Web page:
John Steinbeck on Love: A letter to his son.

“Don’t worry about losing. If it is right, it happens. The main thing is not to hurry. Nothing good gets away.” 

In 1958, John Steinbeck—Nobel prize winner and one of he most celebrated American writers of the twentieth century—receives a letter. It was from his son Thom, who, while away at boarding school, had fallen in love with a girl named Susan. John answered his son that same day.

As an old correspondence enthusiast, I cannot help but archive this letter in the Beautiful, Tender & Wise file and pull it out every couple months, when the forever-young and always-hopeful side of my heart has had enough cynicism for breakfast.

New York

November 10, 1958

 

Dear Thom:

 

We had your letter this morning. I will answer it from my point of view and of course Elaine will from hers.

 

First—if you are in love—that’s a good thing—that’s about the best thing that can happen to anyone. Don’t let anyone make it small or light to you.

 

Second—There are several kinds of love. One is a selfish, mean, grasping, egotistical thing which uses love for self-importance. This is the ugly and crippling kind.

The other is an outpouring of everything good in you—of kindness and consideration and respect—not only the social respect of manners but the greater respect which is recognition of another person as unique and valuable.

The first kind can make you sick and small and weak but the second can release in you strength, and courage and goodness and even wisdom you didn’t know you had.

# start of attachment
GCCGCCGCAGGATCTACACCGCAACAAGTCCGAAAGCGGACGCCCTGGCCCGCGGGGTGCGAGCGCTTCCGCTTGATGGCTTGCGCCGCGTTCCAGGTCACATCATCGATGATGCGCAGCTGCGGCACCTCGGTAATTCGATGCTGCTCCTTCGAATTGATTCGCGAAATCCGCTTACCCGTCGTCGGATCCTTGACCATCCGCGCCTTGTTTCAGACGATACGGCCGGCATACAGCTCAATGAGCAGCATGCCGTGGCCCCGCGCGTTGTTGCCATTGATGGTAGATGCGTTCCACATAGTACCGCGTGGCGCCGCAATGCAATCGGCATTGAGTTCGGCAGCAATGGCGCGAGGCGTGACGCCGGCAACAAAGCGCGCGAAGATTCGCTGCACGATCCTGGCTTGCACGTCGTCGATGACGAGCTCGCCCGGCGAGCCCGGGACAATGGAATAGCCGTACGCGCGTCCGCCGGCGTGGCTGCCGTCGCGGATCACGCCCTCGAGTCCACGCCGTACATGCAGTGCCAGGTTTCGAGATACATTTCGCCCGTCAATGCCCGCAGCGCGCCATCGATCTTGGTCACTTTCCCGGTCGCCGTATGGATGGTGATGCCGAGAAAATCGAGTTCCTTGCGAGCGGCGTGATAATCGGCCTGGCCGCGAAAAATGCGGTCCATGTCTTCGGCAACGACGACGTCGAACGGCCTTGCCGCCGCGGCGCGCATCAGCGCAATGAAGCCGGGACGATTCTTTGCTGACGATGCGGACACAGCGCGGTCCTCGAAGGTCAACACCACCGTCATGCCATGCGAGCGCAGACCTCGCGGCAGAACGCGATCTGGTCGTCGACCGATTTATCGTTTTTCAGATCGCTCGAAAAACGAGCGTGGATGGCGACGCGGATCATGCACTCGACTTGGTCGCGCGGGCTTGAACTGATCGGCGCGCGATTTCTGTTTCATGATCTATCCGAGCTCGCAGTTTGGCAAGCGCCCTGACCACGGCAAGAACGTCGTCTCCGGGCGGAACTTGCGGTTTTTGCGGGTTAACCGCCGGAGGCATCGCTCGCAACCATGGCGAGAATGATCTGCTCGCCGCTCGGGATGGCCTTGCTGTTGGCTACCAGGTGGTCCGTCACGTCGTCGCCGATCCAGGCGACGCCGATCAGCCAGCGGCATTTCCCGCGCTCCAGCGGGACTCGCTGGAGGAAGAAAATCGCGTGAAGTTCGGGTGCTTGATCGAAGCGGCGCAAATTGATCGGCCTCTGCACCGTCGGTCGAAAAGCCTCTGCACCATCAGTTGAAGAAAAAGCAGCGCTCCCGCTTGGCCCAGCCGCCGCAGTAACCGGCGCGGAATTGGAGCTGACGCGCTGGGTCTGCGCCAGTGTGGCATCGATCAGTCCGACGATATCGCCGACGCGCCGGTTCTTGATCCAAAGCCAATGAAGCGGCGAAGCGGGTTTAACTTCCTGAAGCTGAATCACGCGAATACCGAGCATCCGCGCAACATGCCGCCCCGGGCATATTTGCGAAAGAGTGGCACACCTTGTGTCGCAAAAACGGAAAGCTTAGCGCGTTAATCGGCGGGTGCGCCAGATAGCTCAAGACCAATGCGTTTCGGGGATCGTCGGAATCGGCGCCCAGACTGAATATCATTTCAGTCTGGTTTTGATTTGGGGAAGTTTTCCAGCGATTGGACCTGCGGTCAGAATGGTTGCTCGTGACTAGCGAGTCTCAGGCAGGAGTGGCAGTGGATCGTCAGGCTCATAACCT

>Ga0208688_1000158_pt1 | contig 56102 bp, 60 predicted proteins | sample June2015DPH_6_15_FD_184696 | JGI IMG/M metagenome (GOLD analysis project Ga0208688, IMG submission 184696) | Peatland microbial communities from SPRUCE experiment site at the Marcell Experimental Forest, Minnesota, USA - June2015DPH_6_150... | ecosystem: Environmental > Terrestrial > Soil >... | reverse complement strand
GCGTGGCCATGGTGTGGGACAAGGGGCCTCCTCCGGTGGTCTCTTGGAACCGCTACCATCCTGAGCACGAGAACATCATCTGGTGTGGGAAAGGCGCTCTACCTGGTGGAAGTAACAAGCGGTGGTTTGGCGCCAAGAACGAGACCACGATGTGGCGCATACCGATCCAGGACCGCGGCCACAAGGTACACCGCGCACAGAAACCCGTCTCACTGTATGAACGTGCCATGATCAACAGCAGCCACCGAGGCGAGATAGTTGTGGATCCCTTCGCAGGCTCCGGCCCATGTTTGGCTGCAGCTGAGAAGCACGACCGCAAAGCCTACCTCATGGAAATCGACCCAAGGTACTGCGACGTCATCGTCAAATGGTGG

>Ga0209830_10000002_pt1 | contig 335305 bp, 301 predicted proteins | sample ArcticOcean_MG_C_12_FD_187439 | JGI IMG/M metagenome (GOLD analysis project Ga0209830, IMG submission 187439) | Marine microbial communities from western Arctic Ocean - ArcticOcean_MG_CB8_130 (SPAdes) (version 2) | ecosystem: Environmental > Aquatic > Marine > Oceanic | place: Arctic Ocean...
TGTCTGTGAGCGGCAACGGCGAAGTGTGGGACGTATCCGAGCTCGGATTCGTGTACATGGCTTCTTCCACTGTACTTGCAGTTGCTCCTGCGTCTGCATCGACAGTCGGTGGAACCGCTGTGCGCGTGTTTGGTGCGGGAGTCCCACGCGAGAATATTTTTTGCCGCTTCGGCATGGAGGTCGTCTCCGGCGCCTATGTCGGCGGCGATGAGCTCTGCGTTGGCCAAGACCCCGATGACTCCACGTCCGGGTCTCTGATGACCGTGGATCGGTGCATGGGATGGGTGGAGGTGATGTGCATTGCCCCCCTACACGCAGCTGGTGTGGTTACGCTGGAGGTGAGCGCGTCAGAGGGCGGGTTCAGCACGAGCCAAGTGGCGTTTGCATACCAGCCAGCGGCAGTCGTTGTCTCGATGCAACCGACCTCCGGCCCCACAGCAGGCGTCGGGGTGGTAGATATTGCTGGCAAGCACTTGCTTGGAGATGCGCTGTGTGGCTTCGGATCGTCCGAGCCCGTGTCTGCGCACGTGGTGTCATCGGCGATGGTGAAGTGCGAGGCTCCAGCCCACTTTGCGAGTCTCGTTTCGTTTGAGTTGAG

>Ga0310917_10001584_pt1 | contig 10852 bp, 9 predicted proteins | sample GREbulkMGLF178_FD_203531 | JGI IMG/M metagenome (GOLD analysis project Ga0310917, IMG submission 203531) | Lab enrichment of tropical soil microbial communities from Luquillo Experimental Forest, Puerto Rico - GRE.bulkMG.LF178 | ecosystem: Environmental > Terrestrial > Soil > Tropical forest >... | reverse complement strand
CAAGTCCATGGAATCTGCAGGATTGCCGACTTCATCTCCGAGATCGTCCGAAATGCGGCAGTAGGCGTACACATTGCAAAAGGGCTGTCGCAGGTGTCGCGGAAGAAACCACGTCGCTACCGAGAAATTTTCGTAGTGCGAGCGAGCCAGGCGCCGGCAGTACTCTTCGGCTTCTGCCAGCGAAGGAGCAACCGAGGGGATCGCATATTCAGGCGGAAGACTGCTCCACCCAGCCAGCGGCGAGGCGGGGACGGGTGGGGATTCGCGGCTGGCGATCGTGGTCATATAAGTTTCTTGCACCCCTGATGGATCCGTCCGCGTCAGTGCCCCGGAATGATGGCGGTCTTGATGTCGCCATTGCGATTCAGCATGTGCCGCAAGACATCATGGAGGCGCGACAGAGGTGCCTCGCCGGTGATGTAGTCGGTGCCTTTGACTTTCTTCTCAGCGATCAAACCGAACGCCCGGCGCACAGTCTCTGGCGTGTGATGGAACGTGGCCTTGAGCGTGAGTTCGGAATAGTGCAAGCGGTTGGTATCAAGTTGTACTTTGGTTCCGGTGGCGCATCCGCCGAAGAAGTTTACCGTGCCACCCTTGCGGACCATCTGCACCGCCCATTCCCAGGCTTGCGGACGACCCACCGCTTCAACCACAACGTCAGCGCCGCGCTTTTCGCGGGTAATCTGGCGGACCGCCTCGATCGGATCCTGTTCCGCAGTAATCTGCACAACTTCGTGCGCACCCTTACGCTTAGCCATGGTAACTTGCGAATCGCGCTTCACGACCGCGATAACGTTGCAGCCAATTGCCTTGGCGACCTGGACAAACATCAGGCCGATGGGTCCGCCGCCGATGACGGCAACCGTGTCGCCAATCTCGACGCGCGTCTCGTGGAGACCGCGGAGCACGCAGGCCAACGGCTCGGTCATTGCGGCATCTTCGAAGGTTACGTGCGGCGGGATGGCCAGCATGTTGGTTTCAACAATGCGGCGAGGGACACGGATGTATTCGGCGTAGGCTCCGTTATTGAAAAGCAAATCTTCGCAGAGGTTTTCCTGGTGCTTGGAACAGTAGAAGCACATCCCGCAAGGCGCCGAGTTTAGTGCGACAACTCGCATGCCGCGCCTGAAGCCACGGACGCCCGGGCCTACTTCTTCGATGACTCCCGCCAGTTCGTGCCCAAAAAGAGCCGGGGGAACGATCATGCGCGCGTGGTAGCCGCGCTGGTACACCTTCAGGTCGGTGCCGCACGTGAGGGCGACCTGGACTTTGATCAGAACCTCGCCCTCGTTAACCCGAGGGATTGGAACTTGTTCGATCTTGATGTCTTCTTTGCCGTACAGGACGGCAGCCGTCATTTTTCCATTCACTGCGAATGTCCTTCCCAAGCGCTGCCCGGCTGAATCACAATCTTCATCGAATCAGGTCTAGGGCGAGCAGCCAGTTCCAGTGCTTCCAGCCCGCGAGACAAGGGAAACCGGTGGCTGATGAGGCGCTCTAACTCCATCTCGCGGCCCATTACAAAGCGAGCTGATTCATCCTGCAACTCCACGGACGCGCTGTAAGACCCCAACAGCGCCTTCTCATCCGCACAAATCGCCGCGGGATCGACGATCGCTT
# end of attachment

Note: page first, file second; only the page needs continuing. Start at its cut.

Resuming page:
You say this is not puppy love. If you feel so deeply—of course it isn’t puppy love.

 

But I don’t think you were asking me what you feel. You know better than anyone. What you wanted me to help you with is what to do about it—and that I can tell you.

 

Glory in it for one thing and be very glad and grateful for it.

 

The object of love is the best and most beautiful. Try to live up to it.

 

If you love someone—there is no possible harm in saying so—only you must remember that some people are very shy and sometimes the saying must take that shyness into consideration.

 

Girls have a way of knowing or feeling what you feel, but they usually like to hear it also.

 

It sometimes happens that what you feel is not returned for one reason or another—but that does not make your feeling less valuable and good.

 

Lastly, I know your feeling because I have it and I’m glad you have it.

 

We will be glad to meet Susan. She will be very welcome. But Elaine will make all such arrangements because that is her province and she will be very glad to. She knows about love too and maybe she can give you more help than I can.

 

And don’t worry about losing. If it is right, it happens—The main thing is not to hurry. Nothing good gets away.

 

Love,

 

Fa

 *****

John Steinbeck hated the telephone and used letters as his main outlet for communication.

You can find this letter along with many others, that open a timeless door into his life and work, in Steinbeck, A Life in Letters.

 

*****

Read More: 

>> “Come closer to me, come closer, I promise you, it will be beautiful.” — An Anaïs Nin love-scented letter. 

 

 

{Nothing good gets away.}

 

 

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Andrea Balt
Co-Founder/Editor-in-Chief of Rebelle Society, Wellness Alchemist at Rebelle Wellness & Professional Dream Chaser at Creative Rehab. Unfinished book with a love for greens, bikes and poetry; raised by wolves & adopted by people; not trying to make art but to Be Art. Holds a BA in Journalism & Mass Communication, an MFA in Creative Writing & a Holistic Health Coach degree from the Institute for Integrative Nutrition®. In her work she tries to reflect the wholeness of the human experience by combining Art & Health + Brains & Beauty + Darkness & Brilliance into a more alive, unabridged and unlimited edition of ourselves. She is also on a quest to reinstate Creativity as one of our essential Human Rights to (hopefully and soon) be included in the UN Declaration. Connect with her in the Social Media Jungle via Facebook, Twitter & Instagram and sign up for her FREE Almost-Weekly Muse-letter..
Andrea Balt

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